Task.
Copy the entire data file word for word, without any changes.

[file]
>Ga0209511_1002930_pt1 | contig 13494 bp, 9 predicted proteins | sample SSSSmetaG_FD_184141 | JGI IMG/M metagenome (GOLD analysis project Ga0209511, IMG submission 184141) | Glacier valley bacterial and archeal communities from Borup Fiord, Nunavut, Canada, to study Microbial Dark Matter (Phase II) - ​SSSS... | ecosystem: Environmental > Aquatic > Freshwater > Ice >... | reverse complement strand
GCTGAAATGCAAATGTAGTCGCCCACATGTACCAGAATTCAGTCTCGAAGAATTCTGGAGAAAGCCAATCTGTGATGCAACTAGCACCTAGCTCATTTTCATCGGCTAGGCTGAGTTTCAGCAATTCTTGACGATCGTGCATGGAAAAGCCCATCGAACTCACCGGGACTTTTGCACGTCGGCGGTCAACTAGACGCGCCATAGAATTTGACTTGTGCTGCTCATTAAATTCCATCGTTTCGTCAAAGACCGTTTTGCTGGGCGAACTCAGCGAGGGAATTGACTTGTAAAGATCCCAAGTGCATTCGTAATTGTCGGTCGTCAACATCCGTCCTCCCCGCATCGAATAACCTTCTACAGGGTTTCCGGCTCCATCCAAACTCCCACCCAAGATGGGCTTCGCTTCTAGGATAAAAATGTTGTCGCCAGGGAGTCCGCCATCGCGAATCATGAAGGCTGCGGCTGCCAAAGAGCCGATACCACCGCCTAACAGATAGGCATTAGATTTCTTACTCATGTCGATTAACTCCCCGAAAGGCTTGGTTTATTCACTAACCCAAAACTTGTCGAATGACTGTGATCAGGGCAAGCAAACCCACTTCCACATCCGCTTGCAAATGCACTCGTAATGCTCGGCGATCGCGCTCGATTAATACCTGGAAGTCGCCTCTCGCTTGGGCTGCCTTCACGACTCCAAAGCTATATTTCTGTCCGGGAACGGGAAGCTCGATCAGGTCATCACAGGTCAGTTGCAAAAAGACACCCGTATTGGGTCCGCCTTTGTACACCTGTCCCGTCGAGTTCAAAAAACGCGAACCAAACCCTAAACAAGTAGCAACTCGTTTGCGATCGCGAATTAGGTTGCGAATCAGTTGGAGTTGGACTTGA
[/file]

>Ga0209511_1002930_pt1 | contig 13494 bp, 9 predicted proteins | sample SSSSmetaG_FD_184141 | JGI IMG/M metagenome (GOLD analysis project Ga0209511, IMG submission 184141) | Glacier valley bacterial and archeal communities from Borup Fiord, Nunavut, Canada, to study Microbial Dark Matter (Phase II) - ​SSSS... | ecosystem: Environmental > Aquatic > Freshwater > Ice >... | reverse complement strand
GCTGAAATGCAAATGTAGTCGCCCACATGTACCAGAATTCAGTCTCGAAGAATTCTGGAGAAAGCCAATCTGTGATGCAACTAGCACCTAGCTCATTTTCATCGGCTAGGCTGAGTTTCAGCAATTCTTGACGATCGTGCATGGAAAAGCCCATCGAACTCACCGGGACTTTTGCACGTCGGCGGTCAACTAGACGCGCCATAGAATTTGACTTGTGCTGCTCATTAAATTCCATCGTTTCGTCAAAGACCGTTTTGCTGGGCGAACTCAGCGAGGGAATTGACTTGTAAAGATCCCAAGTGCATTCGTAATTGTCGGTCGTCAACATCCGTCCTCCCCGCATCGAATAACCTTCTACAGGGTTTCCGGCTCCATCCAAACTCCCACCCAAGATGGGCTTCGCTTCTAGGATAAAAATGTTGTCGCCAGGGAGTCCGCCATCGCGAATCATGAAGGCTGCGGCTGCCAAAGAGCCGATACCACCGCCTAACAGATAGGCATTAGATTTCTTACTCATGTCGATTAACTCCCCGAAAGGCTTGGTTTATTCACTAACCCAAAACTTGTCGAATGACTGTGATCAGGGCAAGCAAACCCACTTCCACATCCGCTTGCAAATGCACTCGTAATGCTCGGCGATCGCGCTCGATTAATACCTGGAAGTCGCCTCTCGCTTGGGCTGCCTTCACGACTCCAAAGCTATATTTCTGTCCGGGAACGGGAAGCTCGATCAGGTCATCACAGGTCAGTTGCAAAAAGACACCCGTATTGGGTCCGCCTTTGTACACCTGTCCCGTCGAGTTCAAAAAACGCGAACCAAACCCTAAACAAGTAGCAACTCGTTTGCGATCGCGAATTAGGTTGCGAATCAGTTGGAGTTGGACTTGA